History of Kajukenbo

The Kajukenbo | What is Kajukenbo | History of Kajukenbo | Founder Adriano Emperado | Kajukenbo Development | Kajukenbo Techniques | Kajukenbo Today | Kajukenbo Training | The Perfected Art of Dirty Streetfighting

In 1947, Adriano D. Emperado and 4 other skilled martial artists: Joe Holck, Peter Young Yil Choo, George “Clarence” Chang, and Frank Ordonez, made a secret pact to combine their arts into a street fighting combination of their arts, which were:

  • Adriano Directo Emperado – Kenpo (Kosho Ryu) and Escrima
  • Joseph Holck – Jujutsu (Danzan Ryu)
  • Peter Young Yil Choo – Karate (Tang Soo Do) and Boxing
  • George “Clarence” Chuen Yoke Chang – Chinese Boxing (Chu’an Fa Kung-Fu)
  • Frank F. Ordonez – Judo (Se Keino Ryu)

When the Korean War hit, Joe Holck, Peter Choo, Frank Ordonez, and Clarence Chang were drafted, leaving only Adriano Emperado to carry the system on. Sijo Emperado, along with his brother Joe, introduced Kajukenbo to the public by opening the Palama Settlement School in 1950.

The training there was notoriously brutal. Their goal was to be invincible on the street, so the training had to be realistic, and the students sparred with full contact.

The number of students soon dwindled to only a few. Those who remained developed into tough fighters with a reputation for employing their art in street fights with only a little provocation.

Several students who came out of the school would become very prominent marital artists themselves, such as Sid Asuncion, Aleju Reyes, Joe Halbuna, Charles Gaylord, and Tony Ramos.

The art slowly began to grow in popularity, and soon Emperado had 12 Kajukenbo schools in Hawaii, making it the second largest string of schools at the time. Joe Halbuna, Charles Gaylord, Tony Ramos and Aleju Reyes, who all earned a black belt from Emperado, brought Kajukenbo to the mainland in 1960.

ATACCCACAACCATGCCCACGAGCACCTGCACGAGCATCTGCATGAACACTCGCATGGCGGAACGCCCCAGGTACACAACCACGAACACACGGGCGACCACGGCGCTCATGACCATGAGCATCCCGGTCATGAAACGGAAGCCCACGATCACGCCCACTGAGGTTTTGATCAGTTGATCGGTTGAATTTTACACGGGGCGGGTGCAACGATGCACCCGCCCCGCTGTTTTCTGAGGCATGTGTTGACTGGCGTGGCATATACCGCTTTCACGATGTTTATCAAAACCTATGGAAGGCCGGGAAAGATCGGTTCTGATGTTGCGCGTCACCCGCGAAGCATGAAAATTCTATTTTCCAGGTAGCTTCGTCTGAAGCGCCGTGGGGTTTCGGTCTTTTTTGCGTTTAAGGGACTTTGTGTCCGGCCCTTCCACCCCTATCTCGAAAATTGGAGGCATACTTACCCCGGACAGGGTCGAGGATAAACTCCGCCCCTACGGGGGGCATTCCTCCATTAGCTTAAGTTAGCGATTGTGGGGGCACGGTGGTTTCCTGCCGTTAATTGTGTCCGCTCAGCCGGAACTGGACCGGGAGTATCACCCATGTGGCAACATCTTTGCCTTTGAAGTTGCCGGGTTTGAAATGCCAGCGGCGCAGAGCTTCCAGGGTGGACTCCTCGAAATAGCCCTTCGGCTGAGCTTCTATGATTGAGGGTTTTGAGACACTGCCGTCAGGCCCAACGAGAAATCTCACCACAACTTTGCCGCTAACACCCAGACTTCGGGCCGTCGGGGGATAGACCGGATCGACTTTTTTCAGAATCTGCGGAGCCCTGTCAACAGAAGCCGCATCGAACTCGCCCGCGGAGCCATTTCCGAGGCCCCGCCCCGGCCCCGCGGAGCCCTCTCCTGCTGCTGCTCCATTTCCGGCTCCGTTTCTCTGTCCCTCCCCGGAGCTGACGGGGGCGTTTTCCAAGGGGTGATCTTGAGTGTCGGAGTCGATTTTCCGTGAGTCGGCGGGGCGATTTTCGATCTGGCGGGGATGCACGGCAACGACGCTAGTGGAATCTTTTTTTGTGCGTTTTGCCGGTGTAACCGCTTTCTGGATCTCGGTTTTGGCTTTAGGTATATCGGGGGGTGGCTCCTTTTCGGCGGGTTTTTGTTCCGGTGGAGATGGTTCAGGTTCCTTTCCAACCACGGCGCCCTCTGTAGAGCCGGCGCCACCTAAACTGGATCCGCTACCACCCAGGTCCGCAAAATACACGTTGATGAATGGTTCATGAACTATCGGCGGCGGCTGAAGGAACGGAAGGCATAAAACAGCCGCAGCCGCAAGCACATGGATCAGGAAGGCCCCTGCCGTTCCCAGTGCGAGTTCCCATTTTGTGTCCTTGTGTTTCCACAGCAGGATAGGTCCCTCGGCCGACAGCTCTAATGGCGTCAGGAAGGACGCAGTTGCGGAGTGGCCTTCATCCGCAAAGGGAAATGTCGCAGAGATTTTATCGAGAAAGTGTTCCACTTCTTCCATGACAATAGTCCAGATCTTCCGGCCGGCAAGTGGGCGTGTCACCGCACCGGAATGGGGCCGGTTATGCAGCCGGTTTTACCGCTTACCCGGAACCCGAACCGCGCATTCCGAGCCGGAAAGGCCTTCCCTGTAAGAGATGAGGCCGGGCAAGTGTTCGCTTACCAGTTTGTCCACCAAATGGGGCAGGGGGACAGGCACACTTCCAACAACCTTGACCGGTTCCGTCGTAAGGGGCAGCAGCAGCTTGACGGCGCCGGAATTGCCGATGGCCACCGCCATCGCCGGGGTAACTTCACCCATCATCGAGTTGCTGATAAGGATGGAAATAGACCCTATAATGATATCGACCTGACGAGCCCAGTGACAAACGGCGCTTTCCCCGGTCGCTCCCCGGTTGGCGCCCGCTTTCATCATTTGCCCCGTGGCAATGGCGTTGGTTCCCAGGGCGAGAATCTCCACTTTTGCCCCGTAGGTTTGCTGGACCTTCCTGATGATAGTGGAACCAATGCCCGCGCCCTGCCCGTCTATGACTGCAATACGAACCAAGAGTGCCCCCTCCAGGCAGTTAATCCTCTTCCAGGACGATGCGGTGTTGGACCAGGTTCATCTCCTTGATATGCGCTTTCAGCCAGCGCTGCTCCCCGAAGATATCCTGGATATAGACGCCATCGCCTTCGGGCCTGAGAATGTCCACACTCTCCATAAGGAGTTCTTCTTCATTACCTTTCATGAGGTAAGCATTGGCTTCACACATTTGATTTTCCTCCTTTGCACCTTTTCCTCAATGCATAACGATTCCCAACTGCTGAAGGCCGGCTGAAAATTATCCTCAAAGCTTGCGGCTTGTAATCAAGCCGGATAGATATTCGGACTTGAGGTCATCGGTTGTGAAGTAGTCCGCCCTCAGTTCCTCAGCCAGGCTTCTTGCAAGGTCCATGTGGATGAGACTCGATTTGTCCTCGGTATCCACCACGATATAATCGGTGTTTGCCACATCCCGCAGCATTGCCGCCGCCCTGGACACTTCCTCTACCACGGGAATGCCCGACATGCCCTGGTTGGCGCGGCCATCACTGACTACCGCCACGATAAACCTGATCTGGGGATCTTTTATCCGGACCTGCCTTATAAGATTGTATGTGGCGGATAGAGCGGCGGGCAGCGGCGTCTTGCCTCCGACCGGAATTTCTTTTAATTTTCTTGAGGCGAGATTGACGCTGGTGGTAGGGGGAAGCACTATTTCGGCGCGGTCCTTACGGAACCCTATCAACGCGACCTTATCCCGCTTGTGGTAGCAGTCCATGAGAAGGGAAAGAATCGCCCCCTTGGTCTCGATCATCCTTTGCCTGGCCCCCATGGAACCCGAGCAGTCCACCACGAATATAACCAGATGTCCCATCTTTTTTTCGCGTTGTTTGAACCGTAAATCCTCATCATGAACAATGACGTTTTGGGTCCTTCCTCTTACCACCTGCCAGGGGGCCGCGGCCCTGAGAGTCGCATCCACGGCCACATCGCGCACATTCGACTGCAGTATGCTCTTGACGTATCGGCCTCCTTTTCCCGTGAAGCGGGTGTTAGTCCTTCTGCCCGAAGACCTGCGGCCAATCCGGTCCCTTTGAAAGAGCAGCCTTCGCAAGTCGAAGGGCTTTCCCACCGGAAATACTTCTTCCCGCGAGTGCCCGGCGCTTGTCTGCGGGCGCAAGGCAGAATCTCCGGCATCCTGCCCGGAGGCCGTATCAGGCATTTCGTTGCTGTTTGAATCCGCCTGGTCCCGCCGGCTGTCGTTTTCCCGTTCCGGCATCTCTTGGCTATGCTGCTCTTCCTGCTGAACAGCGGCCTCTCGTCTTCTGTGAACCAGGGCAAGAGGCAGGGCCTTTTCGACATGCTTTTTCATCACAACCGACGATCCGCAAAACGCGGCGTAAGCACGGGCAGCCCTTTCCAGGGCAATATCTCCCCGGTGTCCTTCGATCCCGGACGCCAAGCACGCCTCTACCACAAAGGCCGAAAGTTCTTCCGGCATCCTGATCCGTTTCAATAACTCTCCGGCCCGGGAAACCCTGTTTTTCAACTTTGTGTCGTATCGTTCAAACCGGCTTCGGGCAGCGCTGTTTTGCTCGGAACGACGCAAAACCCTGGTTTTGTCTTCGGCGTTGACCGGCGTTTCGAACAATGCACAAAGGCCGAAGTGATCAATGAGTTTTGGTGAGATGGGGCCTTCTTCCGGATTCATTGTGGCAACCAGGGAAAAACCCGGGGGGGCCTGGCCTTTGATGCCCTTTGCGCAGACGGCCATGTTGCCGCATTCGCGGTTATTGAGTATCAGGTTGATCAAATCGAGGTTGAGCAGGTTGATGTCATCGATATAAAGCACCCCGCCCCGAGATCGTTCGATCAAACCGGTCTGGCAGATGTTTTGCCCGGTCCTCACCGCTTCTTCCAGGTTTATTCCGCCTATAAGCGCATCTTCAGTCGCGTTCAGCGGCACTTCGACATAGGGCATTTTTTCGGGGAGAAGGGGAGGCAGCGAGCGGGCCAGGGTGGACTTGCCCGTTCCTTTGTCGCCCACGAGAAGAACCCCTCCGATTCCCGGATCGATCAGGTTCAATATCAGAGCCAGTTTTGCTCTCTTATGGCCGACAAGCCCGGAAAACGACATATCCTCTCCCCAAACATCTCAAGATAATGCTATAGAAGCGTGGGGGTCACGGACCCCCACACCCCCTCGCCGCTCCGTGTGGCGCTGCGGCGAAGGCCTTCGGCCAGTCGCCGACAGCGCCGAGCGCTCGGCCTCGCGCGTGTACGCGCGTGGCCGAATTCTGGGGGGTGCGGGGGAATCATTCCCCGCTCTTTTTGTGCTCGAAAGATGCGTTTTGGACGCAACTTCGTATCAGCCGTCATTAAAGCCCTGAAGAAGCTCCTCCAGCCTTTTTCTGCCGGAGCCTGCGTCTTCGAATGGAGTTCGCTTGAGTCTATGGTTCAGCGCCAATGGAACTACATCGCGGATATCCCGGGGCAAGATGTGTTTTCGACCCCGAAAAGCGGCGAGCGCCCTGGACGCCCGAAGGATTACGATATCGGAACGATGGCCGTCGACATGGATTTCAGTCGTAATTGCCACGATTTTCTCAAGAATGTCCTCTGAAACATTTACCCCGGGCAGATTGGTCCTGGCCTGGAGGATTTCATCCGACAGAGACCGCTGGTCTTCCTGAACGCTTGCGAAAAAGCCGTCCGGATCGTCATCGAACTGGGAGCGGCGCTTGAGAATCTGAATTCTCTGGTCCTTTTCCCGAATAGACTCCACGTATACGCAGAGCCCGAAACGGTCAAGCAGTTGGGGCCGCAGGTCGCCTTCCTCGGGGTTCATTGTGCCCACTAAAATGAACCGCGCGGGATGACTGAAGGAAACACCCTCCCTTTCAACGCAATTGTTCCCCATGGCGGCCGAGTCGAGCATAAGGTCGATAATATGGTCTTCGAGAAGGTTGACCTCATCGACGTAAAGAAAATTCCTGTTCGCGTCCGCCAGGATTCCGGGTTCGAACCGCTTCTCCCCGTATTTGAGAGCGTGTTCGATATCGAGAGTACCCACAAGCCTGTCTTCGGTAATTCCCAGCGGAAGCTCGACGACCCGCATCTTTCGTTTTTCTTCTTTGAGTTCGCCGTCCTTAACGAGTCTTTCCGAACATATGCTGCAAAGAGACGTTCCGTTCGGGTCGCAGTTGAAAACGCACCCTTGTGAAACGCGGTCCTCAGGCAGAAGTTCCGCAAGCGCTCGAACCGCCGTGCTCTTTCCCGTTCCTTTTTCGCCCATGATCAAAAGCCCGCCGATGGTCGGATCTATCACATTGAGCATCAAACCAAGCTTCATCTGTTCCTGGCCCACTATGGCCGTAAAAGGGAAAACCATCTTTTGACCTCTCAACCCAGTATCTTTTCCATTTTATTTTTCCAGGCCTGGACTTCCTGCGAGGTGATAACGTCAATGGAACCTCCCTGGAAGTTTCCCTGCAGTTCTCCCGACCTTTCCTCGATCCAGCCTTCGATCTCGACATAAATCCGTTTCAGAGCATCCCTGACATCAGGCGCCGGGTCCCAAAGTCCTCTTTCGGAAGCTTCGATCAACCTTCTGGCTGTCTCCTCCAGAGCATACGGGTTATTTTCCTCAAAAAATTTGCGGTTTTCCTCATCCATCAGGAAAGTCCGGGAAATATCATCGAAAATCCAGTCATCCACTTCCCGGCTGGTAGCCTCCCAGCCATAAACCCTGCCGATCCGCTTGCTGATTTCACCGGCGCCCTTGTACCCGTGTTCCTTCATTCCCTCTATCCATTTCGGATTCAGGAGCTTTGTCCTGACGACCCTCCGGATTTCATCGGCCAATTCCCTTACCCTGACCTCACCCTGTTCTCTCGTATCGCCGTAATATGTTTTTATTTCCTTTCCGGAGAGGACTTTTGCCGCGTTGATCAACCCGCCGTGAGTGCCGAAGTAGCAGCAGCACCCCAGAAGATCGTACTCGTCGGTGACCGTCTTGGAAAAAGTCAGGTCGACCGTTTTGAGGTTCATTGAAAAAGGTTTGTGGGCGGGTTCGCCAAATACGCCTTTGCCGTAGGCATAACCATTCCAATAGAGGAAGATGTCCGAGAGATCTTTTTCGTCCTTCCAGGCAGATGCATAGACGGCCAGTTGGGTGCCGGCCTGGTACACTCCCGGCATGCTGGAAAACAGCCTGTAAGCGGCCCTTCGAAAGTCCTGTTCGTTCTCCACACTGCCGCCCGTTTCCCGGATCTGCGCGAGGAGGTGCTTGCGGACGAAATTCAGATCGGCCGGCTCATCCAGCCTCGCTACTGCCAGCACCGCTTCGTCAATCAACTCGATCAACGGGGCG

They each opened Kajukenbo schools in California. In 1969, Tony Ramos trained with and exchanged ideas and methods with Bruce Lee. Tony’s version of Kajukenbo became known as the “Ramos Method” and is kept alive by numerous instructors, most notably Emil Bautista of Vallejo, Aleju Reyes died in 1977 and Tony Ramos died in Hawaii in 1999. Charles Gaylord has since continued on with the art and has developed the “Gaylord Method”. He is the President of the Kajukenbo Association of America and has acquired a legacy to continue the art of his Sijo.

In a 1991 interview with Black Belt, Emperado was asked who some of the Kajukenbo tournament stars were and this is what he said, Emperado: Al and Malia Dacascos won many tournament championships. Al Gene Caraulia won the 1st Karate World Championship in Chicago in 1963 when he was still a brown belt.

Purple belt Victor Raposa knocked out world rated Everett “monster man” Eddy at the 1975 “World Series of Martial Arts”. Carlos Bunda was the first lightweight champion at the Long Beach International Karate Championship (IKC) in 1964. Bunda once defeated TV star Chuck Norris in competition where he broke Chuck’s cup involved a kenpo groin kick.

In 1959, Sijo Emperado continued to add more Kung Fu into Kajukenbo, shifting the art to a more fluid combination of hard and soft techniques. Since then, Kajukenbo has shown to be a very improvement base, continuously evolving-open style, willing to accept whatever works.